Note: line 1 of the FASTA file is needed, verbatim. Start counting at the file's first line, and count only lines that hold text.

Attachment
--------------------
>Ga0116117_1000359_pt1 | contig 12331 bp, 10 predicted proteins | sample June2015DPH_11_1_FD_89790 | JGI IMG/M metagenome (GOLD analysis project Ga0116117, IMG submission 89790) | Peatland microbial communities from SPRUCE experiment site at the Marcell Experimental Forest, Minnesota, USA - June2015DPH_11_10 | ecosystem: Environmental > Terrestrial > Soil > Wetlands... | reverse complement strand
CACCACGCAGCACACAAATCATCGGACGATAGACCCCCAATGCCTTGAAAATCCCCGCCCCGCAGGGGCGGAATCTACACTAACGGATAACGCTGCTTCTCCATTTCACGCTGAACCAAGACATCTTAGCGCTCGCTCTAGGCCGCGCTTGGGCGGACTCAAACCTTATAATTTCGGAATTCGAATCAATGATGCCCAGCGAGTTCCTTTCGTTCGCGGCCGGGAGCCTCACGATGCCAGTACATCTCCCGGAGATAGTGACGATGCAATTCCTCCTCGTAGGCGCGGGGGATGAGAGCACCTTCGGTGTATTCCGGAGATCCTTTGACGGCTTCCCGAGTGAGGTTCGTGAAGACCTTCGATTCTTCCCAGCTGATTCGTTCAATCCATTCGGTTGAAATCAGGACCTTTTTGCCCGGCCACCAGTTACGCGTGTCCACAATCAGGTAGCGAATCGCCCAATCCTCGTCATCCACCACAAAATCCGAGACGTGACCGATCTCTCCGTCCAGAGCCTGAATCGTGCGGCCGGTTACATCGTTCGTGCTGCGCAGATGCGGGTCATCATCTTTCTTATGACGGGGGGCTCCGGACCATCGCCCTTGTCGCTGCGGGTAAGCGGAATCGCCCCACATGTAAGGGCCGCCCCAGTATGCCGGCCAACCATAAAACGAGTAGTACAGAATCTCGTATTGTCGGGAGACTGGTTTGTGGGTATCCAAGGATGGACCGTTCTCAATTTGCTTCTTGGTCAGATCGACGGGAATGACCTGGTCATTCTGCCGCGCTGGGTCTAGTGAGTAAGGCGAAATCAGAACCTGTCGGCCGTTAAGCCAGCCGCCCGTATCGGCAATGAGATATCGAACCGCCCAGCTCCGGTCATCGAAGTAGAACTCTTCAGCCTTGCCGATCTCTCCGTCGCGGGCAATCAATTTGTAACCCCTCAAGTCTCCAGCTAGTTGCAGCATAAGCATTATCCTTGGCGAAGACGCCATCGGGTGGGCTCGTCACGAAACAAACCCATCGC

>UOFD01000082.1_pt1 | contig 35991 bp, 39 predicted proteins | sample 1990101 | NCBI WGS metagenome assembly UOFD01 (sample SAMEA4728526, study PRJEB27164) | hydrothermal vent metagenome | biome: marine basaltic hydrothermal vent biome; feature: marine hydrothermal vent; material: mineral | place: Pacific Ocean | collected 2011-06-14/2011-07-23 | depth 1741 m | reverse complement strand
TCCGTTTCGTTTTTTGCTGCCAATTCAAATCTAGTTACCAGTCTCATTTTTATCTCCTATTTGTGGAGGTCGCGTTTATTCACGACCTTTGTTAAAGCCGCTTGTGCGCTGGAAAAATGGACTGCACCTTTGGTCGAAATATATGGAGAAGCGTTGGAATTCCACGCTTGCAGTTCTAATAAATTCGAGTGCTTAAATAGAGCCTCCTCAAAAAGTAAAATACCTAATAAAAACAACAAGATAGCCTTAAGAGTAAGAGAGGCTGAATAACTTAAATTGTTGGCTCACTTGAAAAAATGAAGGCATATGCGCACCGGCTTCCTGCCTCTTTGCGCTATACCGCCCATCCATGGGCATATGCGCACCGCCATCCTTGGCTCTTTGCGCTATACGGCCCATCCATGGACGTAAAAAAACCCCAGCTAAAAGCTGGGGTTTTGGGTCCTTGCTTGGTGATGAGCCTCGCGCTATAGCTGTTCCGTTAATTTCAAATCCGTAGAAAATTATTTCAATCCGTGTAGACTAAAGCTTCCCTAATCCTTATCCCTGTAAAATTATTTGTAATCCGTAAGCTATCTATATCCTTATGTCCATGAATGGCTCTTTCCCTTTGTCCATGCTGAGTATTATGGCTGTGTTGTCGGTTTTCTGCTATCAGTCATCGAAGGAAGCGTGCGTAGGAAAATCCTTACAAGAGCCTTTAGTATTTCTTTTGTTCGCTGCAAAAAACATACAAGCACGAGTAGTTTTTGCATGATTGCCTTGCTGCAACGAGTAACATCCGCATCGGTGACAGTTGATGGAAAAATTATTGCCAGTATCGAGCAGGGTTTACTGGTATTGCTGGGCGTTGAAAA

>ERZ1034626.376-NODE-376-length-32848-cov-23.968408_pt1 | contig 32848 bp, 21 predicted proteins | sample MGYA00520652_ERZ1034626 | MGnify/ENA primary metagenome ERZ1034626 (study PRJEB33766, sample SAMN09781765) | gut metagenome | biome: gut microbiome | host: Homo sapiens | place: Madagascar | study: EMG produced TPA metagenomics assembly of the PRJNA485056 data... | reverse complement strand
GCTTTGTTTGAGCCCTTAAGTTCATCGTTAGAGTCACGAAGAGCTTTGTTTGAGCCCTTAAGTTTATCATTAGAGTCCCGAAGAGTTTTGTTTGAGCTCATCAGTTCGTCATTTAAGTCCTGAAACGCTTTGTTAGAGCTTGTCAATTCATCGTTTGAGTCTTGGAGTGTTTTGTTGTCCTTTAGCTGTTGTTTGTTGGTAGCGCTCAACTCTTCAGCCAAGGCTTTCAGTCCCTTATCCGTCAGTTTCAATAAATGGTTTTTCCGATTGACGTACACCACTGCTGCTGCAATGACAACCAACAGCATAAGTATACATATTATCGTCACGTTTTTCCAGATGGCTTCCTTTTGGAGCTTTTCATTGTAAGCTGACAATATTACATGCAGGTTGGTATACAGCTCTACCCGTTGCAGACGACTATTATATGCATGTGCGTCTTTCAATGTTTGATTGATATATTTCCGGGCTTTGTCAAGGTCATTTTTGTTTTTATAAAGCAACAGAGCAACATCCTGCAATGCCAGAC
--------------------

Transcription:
>Ga0116117_1000359_pt1 | contig 12331 bp, 10 predicted proteins | sample June2015DPH_11_1_FD_89790 | JGI IMG/M metagenome (GOLD analysis project Ga0116117, IMG submission 89790) | Peatland microbial communities from SPRUCE experiment site at the Marcell Experimental Forest, Minnesota, USA - June2015DPH_11_10 | ecosystem: Environmental > Terrestrial > Soil > Wetlands... | reverse complement strand